Can a NASCAR Driver Compete for Multiple Championships In a Single Year?
No. Prior to 2011, NASCAR competitors were allowed to compete in all three of the national series (Sprint Cup, Nationwide, and Camping World Truck Series), and in effect could earn championship titles in all three (logistically difficult, though). From 2011 forward, drivers are required to declare in which series they intend to compete for a championship. They will only earn championship points in their declared series.
This rule change addressed concerns expressed in many quarters with respect to Cup-level drivers stepping down to race in the two lower series, thus limiting point-earning opportunities for regular competitors in those series. The rule does not prohibit Cup-level drivers from competing in specific races; it does, however, stipulate that they will not earn any championship points as a result of their finish in the race.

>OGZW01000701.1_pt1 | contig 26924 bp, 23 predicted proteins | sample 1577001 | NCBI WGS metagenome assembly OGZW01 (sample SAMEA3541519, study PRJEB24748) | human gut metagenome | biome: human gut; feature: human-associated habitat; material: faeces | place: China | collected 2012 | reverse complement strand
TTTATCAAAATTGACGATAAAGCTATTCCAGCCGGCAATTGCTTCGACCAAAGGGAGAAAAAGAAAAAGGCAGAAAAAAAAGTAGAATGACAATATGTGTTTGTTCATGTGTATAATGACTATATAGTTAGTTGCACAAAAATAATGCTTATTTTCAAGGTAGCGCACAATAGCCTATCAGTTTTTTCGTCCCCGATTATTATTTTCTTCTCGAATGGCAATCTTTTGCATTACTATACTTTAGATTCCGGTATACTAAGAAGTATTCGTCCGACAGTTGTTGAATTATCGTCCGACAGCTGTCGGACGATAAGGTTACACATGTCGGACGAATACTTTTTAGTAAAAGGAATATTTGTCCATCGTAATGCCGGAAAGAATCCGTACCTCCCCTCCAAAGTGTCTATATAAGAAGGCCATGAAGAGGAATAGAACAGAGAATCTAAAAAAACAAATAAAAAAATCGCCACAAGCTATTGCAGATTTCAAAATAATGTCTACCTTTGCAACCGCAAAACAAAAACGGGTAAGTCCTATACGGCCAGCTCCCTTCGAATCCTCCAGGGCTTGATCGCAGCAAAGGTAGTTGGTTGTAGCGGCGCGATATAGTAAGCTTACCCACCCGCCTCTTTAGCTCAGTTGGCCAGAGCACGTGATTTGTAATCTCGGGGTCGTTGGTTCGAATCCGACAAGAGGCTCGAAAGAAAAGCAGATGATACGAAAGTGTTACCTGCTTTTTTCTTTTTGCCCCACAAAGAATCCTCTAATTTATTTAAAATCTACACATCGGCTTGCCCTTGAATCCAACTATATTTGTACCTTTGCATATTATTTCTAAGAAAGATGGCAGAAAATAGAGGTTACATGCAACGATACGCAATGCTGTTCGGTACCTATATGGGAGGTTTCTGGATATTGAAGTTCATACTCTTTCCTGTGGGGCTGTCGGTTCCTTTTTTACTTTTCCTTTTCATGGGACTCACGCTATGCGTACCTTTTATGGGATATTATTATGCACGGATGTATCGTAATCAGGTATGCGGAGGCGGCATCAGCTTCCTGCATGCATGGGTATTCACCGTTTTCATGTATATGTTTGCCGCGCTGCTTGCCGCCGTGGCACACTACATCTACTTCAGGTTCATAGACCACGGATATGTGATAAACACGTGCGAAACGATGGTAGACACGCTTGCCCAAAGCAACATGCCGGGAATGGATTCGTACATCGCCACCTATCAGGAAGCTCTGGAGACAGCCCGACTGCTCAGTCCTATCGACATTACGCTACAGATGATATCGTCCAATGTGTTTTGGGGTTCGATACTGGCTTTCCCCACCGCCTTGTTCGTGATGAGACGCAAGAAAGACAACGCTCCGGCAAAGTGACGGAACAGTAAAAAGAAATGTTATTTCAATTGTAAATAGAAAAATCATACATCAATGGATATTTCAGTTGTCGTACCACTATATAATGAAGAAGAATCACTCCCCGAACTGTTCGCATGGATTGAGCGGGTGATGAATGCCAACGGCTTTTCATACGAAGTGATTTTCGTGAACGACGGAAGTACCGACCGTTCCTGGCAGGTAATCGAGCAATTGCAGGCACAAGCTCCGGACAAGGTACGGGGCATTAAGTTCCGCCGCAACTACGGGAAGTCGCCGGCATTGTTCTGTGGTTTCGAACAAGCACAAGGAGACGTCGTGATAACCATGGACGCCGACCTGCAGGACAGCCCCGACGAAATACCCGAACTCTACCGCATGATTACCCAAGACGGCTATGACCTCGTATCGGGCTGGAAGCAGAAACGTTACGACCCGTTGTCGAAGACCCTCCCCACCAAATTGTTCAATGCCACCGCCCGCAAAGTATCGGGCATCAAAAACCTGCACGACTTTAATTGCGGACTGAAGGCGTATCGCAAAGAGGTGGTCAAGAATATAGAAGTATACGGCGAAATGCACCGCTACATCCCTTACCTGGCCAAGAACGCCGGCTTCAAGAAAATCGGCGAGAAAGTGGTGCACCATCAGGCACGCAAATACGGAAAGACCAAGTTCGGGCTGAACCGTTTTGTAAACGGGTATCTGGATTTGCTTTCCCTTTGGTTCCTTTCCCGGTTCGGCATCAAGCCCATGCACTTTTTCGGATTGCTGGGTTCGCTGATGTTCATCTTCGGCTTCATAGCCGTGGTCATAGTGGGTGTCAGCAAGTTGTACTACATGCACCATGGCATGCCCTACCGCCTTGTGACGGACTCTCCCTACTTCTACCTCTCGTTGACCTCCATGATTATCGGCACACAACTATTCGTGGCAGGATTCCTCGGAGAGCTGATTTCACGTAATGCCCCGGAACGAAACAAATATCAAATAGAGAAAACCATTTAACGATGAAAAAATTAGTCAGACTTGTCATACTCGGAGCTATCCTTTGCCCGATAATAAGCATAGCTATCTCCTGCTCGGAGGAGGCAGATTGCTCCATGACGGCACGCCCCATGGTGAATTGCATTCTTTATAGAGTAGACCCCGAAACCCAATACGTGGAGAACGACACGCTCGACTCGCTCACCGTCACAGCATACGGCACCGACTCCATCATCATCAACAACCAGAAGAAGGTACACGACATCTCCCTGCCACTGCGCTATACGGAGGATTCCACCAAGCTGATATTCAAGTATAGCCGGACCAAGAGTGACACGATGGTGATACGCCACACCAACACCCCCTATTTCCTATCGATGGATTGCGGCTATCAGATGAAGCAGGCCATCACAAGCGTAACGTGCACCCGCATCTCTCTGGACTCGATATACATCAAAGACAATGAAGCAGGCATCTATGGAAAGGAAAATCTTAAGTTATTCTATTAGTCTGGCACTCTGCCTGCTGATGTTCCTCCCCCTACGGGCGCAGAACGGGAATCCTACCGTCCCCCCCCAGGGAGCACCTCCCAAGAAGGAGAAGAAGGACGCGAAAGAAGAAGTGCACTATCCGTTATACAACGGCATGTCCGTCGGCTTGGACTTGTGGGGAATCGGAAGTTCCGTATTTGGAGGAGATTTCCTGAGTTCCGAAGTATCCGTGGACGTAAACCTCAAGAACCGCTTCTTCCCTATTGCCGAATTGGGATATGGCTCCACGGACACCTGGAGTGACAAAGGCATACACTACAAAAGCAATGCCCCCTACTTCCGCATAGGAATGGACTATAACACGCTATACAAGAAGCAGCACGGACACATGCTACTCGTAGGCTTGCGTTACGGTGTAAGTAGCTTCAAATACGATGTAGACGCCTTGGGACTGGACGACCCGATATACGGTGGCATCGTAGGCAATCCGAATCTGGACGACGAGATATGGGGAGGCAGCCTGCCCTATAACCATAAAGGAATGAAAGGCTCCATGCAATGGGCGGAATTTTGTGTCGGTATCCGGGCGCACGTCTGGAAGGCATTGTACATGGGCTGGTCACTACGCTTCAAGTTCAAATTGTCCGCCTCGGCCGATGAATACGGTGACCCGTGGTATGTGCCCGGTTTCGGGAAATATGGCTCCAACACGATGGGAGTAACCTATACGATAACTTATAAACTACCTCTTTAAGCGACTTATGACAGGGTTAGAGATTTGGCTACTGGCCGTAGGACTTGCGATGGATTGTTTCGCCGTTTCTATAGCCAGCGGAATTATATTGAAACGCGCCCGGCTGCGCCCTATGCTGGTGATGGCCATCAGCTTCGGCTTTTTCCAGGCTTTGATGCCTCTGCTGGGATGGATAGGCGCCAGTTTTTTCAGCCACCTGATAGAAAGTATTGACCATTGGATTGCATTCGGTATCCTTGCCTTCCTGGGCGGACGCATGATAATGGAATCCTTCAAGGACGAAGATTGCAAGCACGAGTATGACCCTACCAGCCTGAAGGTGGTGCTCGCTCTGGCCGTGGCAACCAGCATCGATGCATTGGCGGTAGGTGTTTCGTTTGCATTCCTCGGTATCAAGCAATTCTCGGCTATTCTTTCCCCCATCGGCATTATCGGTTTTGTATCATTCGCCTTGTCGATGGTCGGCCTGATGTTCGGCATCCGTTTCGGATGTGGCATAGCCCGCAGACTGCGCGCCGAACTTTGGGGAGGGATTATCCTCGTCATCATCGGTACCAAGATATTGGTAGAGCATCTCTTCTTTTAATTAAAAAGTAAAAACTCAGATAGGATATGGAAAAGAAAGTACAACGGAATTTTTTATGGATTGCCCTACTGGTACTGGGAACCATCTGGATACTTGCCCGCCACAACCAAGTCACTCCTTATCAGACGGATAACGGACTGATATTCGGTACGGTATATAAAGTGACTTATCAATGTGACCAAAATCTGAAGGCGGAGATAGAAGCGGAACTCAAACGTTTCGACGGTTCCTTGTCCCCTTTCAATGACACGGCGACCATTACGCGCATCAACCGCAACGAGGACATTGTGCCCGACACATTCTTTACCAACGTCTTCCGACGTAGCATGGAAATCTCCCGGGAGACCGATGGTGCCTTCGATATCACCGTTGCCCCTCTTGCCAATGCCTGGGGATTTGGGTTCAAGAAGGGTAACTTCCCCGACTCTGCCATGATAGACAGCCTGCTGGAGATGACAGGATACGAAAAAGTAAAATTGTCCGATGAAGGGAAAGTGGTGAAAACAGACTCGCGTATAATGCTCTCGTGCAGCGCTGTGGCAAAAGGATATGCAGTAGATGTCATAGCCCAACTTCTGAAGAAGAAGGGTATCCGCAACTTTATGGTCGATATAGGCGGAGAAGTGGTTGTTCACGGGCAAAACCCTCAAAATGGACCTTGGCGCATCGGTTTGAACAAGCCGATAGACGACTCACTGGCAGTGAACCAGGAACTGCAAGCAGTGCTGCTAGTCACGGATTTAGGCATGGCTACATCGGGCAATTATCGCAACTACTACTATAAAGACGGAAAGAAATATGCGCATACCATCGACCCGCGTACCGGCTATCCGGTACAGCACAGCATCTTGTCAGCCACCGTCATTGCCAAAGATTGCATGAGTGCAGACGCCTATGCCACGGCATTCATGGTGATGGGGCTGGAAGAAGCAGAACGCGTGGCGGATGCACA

Some of the concerns with Cup-level drivers racing in lower series, especially the Xfinity series, still remain. One specific concern is that the typically better-equipped “senior” drivers deprive the regular nationwide drivers of opportunities to earn wins and higher payouts; however, this concern is countered by the observation that competing against higher-level drivers gives the lower-tier drivers a valuable opportunity to learn from those presumably better skilled. Also, the appearance of Cup-level drivers tends to boost attendance at Nationwide races, a factor considered beneficial to the sport in general.
In 2016, the issue continues to be at the forefront of NASCAR fans’ thoughts, perhaps driven by Kyle Busch’s renewed dominance in the Xfinity series. So far this year, for example, he’s won four of the five events he’s entered (he sat out the season opener at Daytona), leading 85% of the laps he ran. His average starting position was on the front row (1.8) in all five (3 poles), and his finishing position was even better (1.2). But it’s not only Kyle Busch that’s causing the controversy…in all six Xfinity races through April’s Texas Motor Speedway events, Sprint Cup regulars have compiled 18 top five finishing positions, with Xfinity regulars yet to score a series win.
For a complete list of the top ten winners in Xfinity series history, see our previous post.
It’s an on-again/off-again discussion topic for NASCAR fans (see our previous post on the subject). The debate will no doubt continue until NASCAR implements a definitive ruling.